A DSL-connection can send 11.5 gigabytes per day and thus needs 43 days to send 500 gigabytes. Our hiker covers 2,150 kilometres (1,336 miles) in 43 days. If the receiver also has a DSL-connection, the download is much faster. The file can be downloaded in just less than 6 days, while our hiker needs 43 days to come back. Conclusion: sending 500 gigabytes goes faster by foot than by internet from the moment the distance is less than 1,225 kilometres (761 miles).
But, if our hiker gets into a Citroen 2CV from 1974 and drives to his destination at the car’s top speed of 100 kilometres an hour (62 miles per hour), then he is faster than the broadband connection as long as the distance is less than 24,500 kilometres (15,223 miles). That is 49,000 kilometres (30,447 miles) divided by two, because the driver has to come back.
In this case we arrive at the same conclusion as before: a guy in an antique car is always faster than the internet when transferring 500 gigabytes of information, even if he drives to the other end of the world. The Earth has a circumference of 40,000 kilometres (25,000 miles) so 20,000 kilometres (12,500 miles) of driving takes you to the other side – in theory, that is.
Of course a fibre connection is hard to beat – or is it? Fibre transfers 500 gigabytes in just 24 hours (12 hours of uploading, 12 hours of downloading). Since our hiker only walks ten hours a day, he is only faster than the fibre connection if the distance is less than 25 kilometres or 15.5 miles (50 kilometres or 30 miles divided by 2). But, also in this case it is not hard to find a transport service that is faster than the internet.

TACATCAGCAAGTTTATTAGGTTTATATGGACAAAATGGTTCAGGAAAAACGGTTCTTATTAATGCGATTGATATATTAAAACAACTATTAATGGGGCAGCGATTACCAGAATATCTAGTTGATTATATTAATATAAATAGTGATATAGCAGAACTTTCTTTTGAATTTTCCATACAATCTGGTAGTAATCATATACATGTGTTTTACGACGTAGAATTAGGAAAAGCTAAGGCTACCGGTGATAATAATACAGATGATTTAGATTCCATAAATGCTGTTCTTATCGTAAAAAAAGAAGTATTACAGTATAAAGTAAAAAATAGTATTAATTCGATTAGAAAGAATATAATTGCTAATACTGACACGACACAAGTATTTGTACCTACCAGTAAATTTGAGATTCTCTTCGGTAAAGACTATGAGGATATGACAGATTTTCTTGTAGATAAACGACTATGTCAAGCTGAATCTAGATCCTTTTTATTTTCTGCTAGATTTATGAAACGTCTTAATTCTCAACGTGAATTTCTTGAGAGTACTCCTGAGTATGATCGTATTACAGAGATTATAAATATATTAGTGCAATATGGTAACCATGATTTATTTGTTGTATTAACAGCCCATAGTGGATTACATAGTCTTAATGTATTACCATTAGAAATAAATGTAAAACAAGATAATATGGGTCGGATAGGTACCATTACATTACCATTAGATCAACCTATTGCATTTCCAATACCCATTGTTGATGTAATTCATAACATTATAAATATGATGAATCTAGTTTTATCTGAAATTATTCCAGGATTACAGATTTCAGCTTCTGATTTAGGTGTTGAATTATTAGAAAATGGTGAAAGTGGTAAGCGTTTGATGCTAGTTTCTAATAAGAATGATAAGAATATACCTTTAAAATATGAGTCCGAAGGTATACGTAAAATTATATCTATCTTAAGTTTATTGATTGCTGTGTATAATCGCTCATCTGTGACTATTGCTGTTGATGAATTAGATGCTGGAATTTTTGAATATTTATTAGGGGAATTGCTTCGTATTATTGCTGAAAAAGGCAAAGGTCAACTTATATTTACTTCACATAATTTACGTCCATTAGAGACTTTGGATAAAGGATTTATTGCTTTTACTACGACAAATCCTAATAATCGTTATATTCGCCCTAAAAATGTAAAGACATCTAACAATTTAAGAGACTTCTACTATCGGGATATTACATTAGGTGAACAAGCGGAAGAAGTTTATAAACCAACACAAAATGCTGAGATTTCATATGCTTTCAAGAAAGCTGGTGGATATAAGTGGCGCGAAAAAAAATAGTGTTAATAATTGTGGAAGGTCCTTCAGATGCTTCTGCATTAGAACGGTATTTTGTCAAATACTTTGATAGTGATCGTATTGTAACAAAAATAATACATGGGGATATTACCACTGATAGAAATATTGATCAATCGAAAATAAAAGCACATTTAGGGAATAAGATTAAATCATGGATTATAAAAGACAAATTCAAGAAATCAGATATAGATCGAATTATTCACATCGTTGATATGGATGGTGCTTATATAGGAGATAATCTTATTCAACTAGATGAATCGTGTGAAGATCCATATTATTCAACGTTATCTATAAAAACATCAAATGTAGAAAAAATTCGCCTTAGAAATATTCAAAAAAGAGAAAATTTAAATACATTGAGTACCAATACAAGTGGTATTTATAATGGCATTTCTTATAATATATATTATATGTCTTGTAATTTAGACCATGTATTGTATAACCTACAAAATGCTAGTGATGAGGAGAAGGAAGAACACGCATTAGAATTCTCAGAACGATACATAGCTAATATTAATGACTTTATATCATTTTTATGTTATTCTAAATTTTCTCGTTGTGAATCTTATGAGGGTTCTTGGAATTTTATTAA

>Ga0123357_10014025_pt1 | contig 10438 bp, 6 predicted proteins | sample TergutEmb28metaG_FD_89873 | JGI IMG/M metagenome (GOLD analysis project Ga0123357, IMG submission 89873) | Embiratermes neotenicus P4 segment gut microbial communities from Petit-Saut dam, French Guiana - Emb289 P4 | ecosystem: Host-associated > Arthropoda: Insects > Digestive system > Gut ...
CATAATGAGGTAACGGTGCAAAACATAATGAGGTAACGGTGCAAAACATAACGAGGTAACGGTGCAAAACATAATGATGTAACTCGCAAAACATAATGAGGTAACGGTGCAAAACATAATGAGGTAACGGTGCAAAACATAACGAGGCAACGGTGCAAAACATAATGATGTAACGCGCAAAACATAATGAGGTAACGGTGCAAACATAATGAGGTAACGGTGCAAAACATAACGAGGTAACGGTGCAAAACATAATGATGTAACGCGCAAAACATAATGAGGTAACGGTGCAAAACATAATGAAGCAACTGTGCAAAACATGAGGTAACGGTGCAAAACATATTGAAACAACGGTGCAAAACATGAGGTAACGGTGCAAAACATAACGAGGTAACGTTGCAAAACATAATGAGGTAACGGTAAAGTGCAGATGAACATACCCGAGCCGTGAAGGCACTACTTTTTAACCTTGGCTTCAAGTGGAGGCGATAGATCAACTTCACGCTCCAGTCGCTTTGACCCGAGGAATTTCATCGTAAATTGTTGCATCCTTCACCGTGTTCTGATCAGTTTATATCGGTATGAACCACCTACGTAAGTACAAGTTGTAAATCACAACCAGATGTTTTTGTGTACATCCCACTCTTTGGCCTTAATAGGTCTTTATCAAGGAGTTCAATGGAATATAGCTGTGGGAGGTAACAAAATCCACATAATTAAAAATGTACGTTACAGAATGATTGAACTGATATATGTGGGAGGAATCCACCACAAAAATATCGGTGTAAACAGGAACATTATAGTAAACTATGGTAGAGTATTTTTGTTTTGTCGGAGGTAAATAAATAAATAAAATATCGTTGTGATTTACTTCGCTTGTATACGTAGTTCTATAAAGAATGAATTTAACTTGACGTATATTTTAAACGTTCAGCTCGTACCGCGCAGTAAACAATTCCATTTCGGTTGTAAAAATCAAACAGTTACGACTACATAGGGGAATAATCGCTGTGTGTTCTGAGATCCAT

If our hiker boards a plane and flies with a speed of 1,000 kilometres an hour (620 miles per hour) to his destination, then he is faster than the fibre connection as long as the distance is less than 10,000 kilometres or 6,200 miles. (He loses 4 hours waiting in the airport). This means that, finally, the internet connection scores better than any other means of transport but only when the data has to be sent to the other side of the world.
Two hard disks
Unfortunately, this advantage disappears when our guy puts two 500 gigabyte hard disks in his backpack. The fibre connection needs twice as much time to send this amount of data (48 hours), while our guy maintains his speed.
The larger the file is, the more interesting the sneakernet becomes compared to the internet, because the amount of data has no influence on the speed of the sneakernet (except in the case of the hiker, who can take a few extra hard disks without lowering his speed or endurance, but not 20 of them). If you fill up a freight train, a cargo ship or a large plane with hard disks, then of course even the fastest internet connection crumbles to nothing compared to the sneakernet, whatever the distance.
3. Carrier pigeon versus the internet
There is another way to send digital data: via carrier pigeon. This may sound ridiculous (and it has been a popular joke for many years), but thanks to shrinking storage media, the speed and capacity of the pigeon internet promises to become quite amazing.
Pigeons were the fastest means of communication for thousands of years, from early Antiquity to the arrival of the electrical telegraph in the 19th century. Pigeons were used by private persons, governments, the military, press agencies and stockbrokers.